Alexa "Naps" Snow

    Nice collection overall. Enjoyed some, skipped some. I love the seas, water, never thought it could give me the chills but there were stories that reminded me of the dark side of the ocean.

  28. 4 out of 5

    Taylor Skibbe

    This review has been hidden because it contains spoilers. To view it, click here. 7/10 average overall. I usually don't read anthologies/collections, but read this one on a trip. The stories were pretty hit or miss, but the following stood out: Fodder’s Jig by Lee Thomas (9/10) - Stars two older gay men who fall in love late in life, one of whom is dealing with a rough divorce when a bizarre disease emerges worldwide that causes people to dance wildly and speak in tongues. Creepy cosmic horror that seamlessly blended a bunch of disparate themes and ideas. The Whalers Song by 7/10 average overall. I usually don't read anthologies/collections, but read this one on a trip. The stories were pretty hit or miss, but the following stood out: Fodder’s Jig by Lee Thomas (9/10) - Stars two older gay men who fall in love late in life, one of whom is dealing with a rough divorce when a bizarre disease emerges worldwide that causes people to dance wildly and speak in tongues. Creepy cosmic horror that seamlessly blended a bunch of disparate themes and ideas. The Whalers Song by Ray Cluley (9/10) - An eerie story about a modern whaling ship that sinks. The small crew escapes ashore, only to be confronted by strange artifacts from past whaling ships on the abandoned spit of land they find. It was way creepy and probably the most haunting story in the collection. A Ship of the South Wind by Bradley Denton (8/10) - A few years after the Civil War, Two Native Americans in Kansas are accosted by a group of white travelers. Help comes from an unexpected source -- an eccentric, potentially supernatural figure named Captain Thomas. Interesting choice to set a sea-themed horror story in Kansas, and I think the way the story built and maintained tension was great. Broken Record by Stephen Graham Jones (8/10) - A man is trapped on a desert island, only to find the "10 things you would want on a desert island" list he wrote as a kid has inexplicably come true. Thought the voice, writing, and general concept was great. A Moment Before Breaking by A. C. Wise (9/10) - While bound for the US, a young immigrant girl's ship is attacked and sinks. She is captured by cultists who perform a strange ritual, which binds her to a creature called the prince of the sea. A weird story with beautiful writing, and I loved that we see the main character at multiple points in her life. Sister, Dearest Sister, Let Me Show To You The Sea by Seanan McGuire (10/10) - When her little sister drowns her in the tide pools by their Washington home, a teenager makes a deal with an eel-like entity of the sea to get her revenge. I'm already a big fan of the author, but this exceeded my expectations with visceral body horror, great prose, and well-realized characters. He Sings of Salt and Wormwood by Brian Hodge (10/10) - During a deep-sea diving exercise, a competitive surfer finds an old shipwrecked yacht and strange wormlike creatures devouring the wood. When he returns to his home in Oregon, he and his wife begin to find strange, humanoid carvings along the shore every day. The writing was stellar, and Hodge made me really care about the main characters, which is always tough in a short story.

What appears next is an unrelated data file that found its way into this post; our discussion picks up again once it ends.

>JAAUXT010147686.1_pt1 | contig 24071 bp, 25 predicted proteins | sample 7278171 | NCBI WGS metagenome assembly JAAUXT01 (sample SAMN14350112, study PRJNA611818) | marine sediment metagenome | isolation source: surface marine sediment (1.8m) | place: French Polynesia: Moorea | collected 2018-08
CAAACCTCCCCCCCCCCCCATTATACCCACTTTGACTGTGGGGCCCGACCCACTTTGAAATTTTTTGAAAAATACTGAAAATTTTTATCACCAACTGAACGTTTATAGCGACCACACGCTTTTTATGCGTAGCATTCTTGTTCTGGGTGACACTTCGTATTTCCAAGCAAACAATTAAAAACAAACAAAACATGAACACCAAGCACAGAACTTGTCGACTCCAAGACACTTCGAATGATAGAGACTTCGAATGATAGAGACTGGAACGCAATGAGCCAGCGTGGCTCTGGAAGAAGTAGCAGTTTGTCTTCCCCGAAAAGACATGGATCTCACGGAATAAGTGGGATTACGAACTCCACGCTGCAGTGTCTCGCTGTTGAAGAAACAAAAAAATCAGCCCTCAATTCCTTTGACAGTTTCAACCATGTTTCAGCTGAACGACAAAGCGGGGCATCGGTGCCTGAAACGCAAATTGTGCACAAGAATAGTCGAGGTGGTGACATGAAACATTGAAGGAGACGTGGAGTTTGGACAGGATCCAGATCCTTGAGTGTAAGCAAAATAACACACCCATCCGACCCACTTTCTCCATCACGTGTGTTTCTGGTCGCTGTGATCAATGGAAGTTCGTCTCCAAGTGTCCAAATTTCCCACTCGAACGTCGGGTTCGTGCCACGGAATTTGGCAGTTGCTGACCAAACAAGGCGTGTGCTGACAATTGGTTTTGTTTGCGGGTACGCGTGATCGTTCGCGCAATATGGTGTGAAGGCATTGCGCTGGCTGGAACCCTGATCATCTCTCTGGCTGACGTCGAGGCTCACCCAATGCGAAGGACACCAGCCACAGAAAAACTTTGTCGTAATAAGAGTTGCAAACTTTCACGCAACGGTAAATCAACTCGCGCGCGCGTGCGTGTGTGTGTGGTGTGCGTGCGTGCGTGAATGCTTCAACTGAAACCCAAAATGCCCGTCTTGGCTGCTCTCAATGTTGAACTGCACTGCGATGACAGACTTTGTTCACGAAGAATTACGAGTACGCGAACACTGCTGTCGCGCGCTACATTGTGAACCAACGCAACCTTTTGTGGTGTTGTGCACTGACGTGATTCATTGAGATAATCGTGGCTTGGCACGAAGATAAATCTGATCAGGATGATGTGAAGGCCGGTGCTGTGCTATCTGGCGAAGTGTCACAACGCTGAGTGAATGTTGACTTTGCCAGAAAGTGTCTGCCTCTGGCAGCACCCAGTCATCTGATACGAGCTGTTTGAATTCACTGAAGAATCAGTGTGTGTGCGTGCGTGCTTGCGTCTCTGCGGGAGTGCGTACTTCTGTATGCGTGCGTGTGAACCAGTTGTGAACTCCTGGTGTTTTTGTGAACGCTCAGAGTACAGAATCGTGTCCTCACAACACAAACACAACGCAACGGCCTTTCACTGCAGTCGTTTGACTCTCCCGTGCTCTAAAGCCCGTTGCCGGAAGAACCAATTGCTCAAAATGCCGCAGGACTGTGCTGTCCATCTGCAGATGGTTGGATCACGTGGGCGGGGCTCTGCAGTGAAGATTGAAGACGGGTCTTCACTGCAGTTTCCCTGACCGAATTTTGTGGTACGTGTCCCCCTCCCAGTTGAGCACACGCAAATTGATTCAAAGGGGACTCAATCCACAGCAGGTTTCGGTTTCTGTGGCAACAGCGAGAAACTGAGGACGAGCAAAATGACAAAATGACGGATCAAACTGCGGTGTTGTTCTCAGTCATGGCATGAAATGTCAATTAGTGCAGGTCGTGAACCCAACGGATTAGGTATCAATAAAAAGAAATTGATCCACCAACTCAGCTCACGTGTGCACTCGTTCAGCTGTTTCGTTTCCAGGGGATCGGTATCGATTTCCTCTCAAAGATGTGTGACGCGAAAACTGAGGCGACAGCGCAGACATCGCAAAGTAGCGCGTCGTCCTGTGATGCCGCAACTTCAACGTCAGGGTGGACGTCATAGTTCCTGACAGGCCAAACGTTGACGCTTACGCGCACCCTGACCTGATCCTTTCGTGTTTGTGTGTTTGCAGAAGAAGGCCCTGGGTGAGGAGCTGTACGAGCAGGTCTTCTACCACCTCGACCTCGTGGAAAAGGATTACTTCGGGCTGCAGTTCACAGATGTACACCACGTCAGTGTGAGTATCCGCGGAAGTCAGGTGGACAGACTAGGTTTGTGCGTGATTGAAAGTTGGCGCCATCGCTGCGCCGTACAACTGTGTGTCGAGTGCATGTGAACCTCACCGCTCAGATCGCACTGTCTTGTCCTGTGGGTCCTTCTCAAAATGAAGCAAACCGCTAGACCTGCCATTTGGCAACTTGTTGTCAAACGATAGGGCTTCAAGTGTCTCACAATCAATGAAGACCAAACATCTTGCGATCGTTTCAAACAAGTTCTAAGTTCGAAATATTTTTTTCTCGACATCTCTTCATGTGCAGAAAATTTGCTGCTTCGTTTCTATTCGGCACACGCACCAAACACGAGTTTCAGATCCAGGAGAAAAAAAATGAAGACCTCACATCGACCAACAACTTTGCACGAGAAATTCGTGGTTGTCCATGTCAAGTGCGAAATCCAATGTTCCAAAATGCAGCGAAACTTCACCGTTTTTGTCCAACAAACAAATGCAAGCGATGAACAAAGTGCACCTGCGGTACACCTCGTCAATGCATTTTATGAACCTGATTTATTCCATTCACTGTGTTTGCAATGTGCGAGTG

29. 4 out of 5

    Brad Hodges